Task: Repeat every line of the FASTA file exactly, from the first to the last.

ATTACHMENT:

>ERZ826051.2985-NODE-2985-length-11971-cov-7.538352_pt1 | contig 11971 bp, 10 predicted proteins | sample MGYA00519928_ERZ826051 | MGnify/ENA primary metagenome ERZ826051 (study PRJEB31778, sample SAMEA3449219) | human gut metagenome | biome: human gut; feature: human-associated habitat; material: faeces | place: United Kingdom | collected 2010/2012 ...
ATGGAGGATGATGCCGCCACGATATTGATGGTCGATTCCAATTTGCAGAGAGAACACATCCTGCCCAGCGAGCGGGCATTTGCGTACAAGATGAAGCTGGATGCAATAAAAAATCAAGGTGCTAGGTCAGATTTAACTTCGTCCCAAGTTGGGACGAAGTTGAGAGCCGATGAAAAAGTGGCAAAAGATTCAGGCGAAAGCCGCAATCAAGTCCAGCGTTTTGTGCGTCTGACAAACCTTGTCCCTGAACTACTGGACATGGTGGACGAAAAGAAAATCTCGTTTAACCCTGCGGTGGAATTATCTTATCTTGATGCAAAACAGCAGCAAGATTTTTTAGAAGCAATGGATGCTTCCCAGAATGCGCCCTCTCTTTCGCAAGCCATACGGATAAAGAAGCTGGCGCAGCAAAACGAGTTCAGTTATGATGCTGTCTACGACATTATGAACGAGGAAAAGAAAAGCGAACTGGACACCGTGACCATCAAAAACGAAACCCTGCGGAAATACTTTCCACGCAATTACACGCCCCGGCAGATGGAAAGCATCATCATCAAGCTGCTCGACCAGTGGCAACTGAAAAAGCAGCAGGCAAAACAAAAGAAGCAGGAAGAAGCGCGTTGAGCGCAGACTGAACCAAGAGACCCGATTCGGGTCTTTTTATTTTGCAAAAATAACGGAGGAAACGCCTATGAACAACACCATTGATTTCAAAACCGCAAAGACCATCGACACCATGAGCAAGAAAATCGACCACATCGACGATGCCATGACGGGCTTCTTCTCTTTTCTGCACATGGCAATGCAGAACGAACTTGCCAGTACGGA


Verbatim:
>ERZ826051.2985-NODE-2985-length-11971-cov-7.538352_pt1 | contig 11971 bp, 10 predicted proteins | sample MGYA00519928_ERZ826051 | MGnify/ENA primary metagenome ERZ826051 (study PRJEB31778, sample SAMEA3449219) | human gut metagenome | biome: human gut; feature: human-associated habitat; material: faeces | place: United Kingdom | collected 2010/2012 ...
ATGGAGGATGATGCCGCCACGATATTGATGGTCGATTCCAATTTGCAGAGAGAACACATCCTGCCCAGCGAGCGGGCATTTGCGTACAAGATGAAGCTGGATGCAATAAAAAATCAAGGTGCTAGGTCAGATTTAACTTCGTCCCAAGTTGGGACGAAGTTGAGAGCCGATGAAAAAGTGGCAAAAGATTCAGGCGAAAGCCGCAATCAAGTCCAGCGTTTTGTGCGTCTGACAAACCTTGTCCCTGAACTACTGGACATGGTGGACGAAAAGAAAATCTCGTTTAACCCTGCGGTGGAATTATCTTATCTTGATGCAAAACAGCAGCAAGATTTTTTAGAAGCAATGGATGCTTCCCAGAATGCGCCCTCTCTTTCGCAAGCCATACGGATAAAGAAGCTGGCGCAGCAAAACGAGTTCAGTTATGATGCTGTCTACGACATTATGAACGAGGAAAAGAAAAGCGAACTGGACACCGTGACCATCAAAAACGAAACCCTGCGGAAATACTTTCCACGCAATTACACGCCCCGGCAGATGGAAAGCATCATCATCAAGCTGCTCGACCAGTGGCAACTGAAAAAGCAGCAGGCAAAACAAAAGAAGCAGGAAGAAGCGCGTTGAGCGCAGACTGAACCAAGAGACCCGATTCGGGTCTTTTTATTTTGCAAAAATAACGGAGGAAACGCCTATGAACAACACCATTGATTTCAAAACCGCAAAGACCATCGACACCATGAGCAAGAAAATCGACCACATCGACGATGCCATGACGGGCTTCTTCTCTTTTCTGCACATGGCAATGCAGAACGAACTTGCCAGTACGGA